Group Aims to Build for the Future of Engineering; despite a Chronic Shortage of Engineers, Britain's Education System Is Still Not Producing People with the Skills That Manufacturers Are Crying out for. Part of the Blame Must Go to Schools for Failing to Inspire Young Minds in the Sciences. Shahid Naqvi Meets an Organisation That Is Attempting to Redress the Balance

The Birmingham Post (England), February 10, 2003 | Go to article overview

Group Aims to Build for the Future of Engineering; despite a Chronic Shortage of Engineers, Britain's Education System Is Still Not Producing People with the Skills That Manufacturers Are Crying out for. Part of the Blame Must Go to Schools for Failing to Inspire Young Minds in the Sciences. Shahid Naqvi Meets an Organisation That Is Attempting to Redress the Balance


Byline: Shahid Naqvi

Reports of the death of manufacturing have been grossly exaggerated. Despite the tales of gloom, the sector still accounts for a third of British exports and employs 1.7 million people.

Moreover, half of the country's top companies rely on manufacturing for their future prosperity in some form.

Its health is clearly an important part of the economy's strength, yet those involved in it believe their needs are being ignored.

One of the biggest manifestations of the neglect, they say, is the lack of people equipped with the skills they need to survive.

And the finger of blame is being pointed at schools. Manufacturers believe the 'second-class' status given to engineers relative to other countries in Europe originates from the education system.

Right from primary school, teachers are failing to fire the imaginations of pupils to see any worth in a career in industry, they say.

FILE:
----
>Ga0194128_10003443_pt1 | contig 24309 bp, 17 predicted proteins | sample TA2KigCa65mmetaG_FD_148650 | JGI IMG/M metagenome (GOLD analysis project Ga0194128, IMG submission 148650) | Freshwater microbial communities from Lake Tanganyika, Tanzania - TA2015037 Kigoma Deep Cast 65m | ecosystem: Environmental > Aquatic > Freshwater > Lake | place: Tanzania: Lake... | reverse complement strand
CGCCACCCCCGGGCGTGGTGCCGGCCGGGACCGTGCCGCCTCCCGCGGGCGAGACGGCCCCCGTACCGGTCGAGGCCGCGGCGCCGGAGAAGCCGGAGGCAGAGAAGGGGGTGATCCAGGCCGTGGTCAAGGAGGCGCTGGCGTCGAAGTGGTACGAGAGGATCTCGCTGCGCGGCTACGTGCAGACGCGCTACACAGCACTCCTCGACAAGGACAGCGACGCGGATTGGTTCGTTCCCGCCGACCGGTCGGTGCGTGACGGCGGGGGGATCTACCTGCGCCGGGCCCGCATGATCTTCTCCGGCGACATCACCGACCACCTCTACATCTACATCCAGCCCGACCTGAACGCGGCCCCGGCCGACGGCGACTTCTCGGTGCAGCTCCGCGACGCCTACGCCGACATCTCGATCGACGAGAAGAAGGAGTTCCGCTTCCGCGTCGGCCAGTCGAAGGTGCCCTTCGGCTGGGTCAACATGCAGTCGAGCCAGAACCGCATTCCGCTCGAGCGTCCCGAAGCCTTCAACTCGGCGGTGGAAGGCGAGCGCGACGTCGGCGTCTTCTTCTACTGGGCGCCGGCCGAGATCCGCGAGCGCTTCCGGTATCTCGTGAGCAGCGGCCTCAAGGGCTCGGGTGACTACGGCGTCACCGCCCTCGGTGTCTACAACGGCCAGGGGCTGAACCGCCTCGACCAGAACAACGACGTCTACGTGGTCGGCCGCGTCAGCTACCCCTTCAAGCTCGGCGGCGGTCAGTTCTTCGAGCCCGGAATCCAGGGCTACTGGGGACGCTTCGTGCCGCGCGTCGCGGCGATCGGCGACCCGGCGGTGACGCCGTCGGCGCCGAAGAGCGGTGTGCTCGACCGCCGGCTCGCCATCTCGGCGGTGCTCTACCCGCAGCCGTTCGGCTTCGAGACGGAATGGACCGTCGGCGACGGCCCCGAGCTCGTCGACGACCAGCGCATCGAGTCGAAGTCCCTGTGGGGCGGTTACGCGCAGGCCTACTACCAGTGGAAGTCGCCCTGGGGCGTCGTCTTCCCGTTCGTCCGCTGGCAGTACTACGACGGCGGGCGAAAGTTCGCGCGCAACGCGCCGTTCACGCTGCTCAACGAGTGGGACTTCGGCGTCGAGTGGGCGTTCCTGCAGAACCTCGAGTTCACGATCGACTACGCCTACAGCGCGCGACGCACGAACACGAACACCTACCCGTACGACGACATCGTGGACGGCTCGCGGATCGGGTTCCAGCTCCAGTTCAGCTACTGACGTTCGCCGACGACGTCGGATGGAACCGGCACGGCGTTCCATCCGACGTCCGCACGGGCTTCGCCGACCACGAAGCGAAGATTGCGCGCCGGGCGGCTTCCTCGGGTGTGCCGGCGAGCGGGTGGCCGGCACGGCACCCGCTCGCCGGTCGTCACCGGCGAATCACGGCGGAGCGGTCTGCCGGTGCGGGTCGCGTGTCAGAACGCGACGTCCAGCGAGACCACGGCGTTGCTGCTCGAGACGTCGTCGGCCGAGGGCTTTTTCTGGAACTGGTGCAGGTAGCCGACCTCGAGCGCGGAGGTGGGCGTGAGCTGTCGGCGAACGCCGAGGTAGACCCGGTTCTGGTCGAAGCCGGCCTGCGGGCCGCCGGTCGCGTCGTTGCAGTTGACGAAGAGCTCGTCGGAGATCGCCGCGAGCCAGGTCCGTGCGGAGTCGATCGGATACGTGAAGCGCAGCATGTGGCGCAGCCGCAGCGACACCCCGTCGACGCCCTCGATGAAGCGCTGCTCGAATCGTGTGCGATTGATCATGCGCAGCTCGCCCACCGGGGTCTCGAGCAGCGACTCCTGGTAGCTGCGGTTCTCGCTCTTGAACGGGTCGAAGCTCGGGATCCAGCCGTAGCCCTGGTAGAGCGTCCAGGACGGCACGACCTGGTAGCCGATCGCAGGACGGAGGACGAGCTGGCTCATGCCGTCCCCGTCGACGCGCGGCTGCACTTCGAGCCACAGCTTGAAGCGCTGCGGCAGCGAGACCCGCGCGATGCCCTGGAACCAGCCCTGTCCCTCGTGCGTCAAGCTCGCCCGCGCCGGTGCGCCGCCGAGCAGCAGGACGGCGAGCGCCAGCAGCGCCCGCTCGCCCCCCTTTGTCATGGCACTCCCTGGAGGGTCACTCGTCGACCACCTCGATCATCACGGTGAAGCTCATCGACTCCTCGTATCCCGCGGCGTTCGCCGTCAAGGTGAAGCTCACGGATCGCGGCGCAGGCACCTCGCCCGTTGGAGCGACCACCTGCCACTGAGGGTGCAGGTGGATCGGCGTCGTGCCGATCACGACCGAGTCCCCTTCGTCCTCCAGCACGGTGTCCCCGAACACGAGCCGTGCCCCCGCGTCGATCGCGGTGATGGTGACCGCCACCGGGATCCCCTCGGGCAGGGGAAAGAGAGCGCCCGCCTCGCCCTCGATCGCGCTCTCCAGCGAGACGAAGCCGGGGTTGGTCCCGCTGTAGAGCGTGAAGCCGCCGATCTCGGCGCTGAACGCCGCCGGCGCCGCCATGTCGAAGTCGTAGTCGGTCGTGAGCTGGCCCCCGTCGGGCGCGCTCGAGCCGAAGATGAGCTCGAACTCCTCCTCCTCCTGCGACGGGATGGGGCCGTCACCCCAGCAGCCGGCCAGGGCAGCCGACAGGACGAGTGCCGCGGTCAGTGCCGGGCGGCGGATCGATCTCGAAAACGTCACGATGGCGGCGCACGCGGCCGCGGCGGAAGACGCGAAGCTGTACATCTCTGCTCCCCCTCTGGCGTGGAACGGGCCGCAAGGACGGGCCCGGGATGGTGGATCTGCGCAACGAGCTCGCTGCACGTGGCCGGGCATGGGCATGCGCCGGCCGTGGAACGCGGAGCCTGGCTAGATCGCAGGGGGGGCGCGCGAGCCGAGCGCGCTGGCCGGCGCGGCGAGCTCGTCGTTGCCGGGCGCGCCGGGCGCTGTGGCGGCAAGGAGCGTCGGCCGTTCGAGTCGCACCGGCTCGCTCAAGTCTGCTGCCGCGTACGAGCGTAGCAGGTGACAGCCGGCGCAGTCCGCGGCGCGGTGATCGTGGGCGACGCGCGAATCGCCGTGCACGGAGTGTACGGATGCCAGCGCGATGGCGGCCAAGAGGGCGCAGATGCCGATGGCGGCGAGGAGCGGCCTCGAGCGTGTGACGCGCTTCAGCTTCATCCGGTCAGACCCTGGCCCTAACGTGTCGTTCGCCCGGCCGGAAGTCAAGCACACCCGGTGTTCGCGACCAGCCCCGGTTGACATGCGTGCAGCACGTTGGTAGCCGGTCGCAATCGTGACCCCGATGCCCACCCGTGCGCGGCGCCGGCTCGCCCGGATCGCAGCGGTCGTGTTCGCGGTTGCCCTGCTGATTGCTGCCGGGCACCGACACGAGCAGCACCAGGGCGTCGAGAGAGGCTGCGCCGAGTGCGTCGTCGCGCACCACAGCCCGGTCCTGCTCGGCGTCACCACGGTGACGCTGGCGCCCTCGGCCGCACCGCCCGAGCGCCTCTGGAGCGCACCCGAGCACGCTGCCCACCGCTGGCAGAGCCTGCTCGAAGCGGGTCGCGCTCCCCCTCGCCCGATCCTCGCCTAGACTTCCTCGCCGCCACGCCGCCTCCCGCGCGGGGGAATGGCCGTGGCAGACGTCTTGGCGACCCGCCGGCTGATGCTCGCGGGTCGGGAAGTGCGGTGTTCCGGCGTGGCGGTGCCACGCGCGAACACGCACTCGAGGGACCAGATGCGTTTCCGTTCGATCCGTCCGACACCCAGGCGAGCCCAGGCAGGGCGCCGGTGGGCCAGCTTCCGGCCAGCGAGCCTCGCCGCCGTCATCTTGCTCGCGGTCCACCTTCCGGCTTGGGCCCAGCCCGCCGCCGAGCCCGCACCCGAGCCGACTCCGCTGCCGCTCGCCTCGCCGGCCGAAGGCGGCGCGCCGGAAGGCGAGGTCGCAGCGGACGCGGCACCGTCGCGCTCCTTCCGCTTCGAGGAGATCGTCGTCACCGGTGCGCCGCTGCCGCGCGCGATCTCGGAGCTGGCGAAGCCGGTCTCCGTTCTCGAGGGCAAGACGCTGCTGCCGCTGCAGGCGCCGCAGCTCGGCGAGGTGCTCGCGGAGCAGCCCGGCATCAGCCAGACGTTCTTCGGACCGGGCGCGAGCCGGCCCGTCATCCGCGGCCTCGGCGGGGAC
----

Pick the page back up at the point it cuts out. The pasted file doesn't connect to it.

As a result, the more vocational emphasis recently injected into the post-14 curriculum, is too little, too late. By their teens, most youngsters have switched off to science and are more likely to turn to subjects they perceive as more glamorous, like the media and the arts.

A group of Midland engineering enthusiasts, however, are now hoping to turn the tide.

Four years ago they created Imagineering, a unique organisation that visits schools in the area and attempts to destroy misconceptions that engineering is for geeks.

It does so by showing pupils how to make things.

Co-ordinator David Bray said it was all about rediscovering basic human skills that are fast disappearing.

'Kids today have computer games and TVs which give them finger skills, but everything is done for them on screen,' he said.

'The children haven't discovered the excitement of doing something for themselves and making something work.

'The human race has been around millions of years and it has only been in the last couple of decades we haven't needed the intellectual skills to make things in order to survive.'

A failure to nurture engineering skills, however, could ultimately prove fatal to the economy.

And it is in the industrial heartland of the West Midlands that the pain is likely to be most keenly felt. …

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Group Aims to Build for the Future of Engineering; despite a Chronic Shortage of Engineers, Britain's Education System Is Still Not Producing People with the Skills That Manufacturers Are Crying out for. Part of the Blame Must Go to Schools for Failing to Inspire Young Minds in the Sciences. Shahid Naqvi Meets an Organisation That Is Attempting to Redress the Balance
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